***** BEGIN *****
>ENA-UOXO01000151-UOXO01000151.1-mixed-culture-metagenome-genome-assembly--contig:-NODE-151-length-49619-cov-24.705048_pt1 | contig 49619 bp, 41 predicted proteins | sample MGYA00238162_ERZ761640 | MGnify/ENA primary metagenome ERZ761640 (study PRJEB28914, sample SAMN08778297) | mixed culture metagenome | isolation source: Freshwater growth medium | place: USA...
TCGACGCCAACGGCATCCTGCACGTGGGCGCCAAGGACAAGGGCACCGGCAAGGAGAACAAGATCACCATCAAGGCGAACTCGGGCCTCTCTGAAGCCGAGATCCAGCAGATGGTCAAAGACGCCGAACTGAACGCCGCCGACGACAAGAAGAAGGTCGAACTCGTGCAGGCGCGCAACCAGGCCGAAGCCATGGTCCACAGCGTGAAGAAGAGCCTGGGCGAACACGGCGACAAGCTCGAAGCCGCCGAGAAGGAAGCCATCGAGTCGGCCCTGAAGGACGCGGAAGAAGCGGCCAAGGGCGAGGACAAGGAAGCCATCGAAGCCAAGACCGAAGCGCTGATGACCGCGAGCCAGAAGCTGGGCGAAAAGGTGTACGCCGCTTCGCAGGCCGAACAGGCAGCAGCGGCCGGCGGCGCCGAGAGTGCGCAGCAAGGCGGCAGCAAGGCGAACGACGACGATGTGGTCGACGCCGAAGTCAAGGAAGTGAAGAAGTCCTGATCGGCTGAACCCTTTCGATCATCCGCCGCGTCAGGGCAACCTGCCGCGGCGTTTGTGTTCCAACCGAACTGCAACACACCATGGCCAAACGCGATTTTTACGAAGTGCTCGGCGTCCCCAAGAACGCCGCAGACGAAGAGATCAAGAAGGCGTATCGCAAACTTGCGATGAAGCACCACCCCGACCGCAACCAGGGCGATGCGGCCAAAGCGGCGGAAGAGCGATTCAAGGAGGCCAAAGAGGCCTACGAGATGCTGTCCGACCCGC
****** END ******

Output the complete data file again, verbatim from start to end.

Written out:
>ENA-UOXO01000151-UOXO01000151.1-mixed-culture-metagenome-genome-assembly--contig:-NODE-151-length-49619-cov-24.705048_pt1 | contig 49619 bp, 41 predicted proteins | sample MGYA00238162_ERZ761640 | MGnify/ENA primary metagenome ERZ761640 (study PRJEB28914, sample SAMN08778297) | mixed culture metagenome | isolation source: Freshwater growth medium | place: USA...
TCGACGCCAACGGCATCCTGCACGTGGGCGCCAAGGACAAGGGCACCGGCAAGGAGAACAAGATCACCATCAAGGCGAACTCGGGCCTCTCTGAAGCCGAGATCCAGCAGATGGTCAAAGACGCCGAACTGAACGCCGCCGACGACAAGAAGAAGGTCGAACTCGTGCAGGCGCGCAACCAGGCCGAAGCCATGGTCCACAGCGTGAAGAAGAGCCTGGGCGAACACGGCGACAAGCTCGAAGCCGCCGAGAAGGAAGCCATCGAGTCGGCCCTGAAGGACGCGGAAGAAGCGGCCAAGGGCGAGGACAAGGAAGCCATCGAAGCCAAGACCGAAGCGCTGATGACCGCGAGCCAGAAGCTGGGCGAAAAGGTGTACGCCGCTTCGCAGGCCGAACAGGCAGCAGCGGCCGGCGGCGCCGAGAGTGCGCAGCAAGGCGGCAGCAAGGCGAACGACGACGATGTGGTCGACGCCGAAGTCAAGGAAGTGAAGAAGTCCTGATCGGCTGAACCCTTTCGATCATCCGCCGCGTCAGGGCAACCTGCCGCGGCGTTTGTGTTCCAACCGAACTGCAACACACCATGGCCAAACGCGATTTTTACGAAGTGCTCGGCGTCCCCAAGAACGCCGCAGACGAAGAGATCAAGAAGGCGTATCGCAAACTTGCGATGAAGCACCACCCCGACCGCAACCAGGGCGATGCGGCCAAAGCGGCGGAAGAGCGATTCAAGGAGGCCAAAGAGGCCTACGAGATGCTGTCCGACCCGC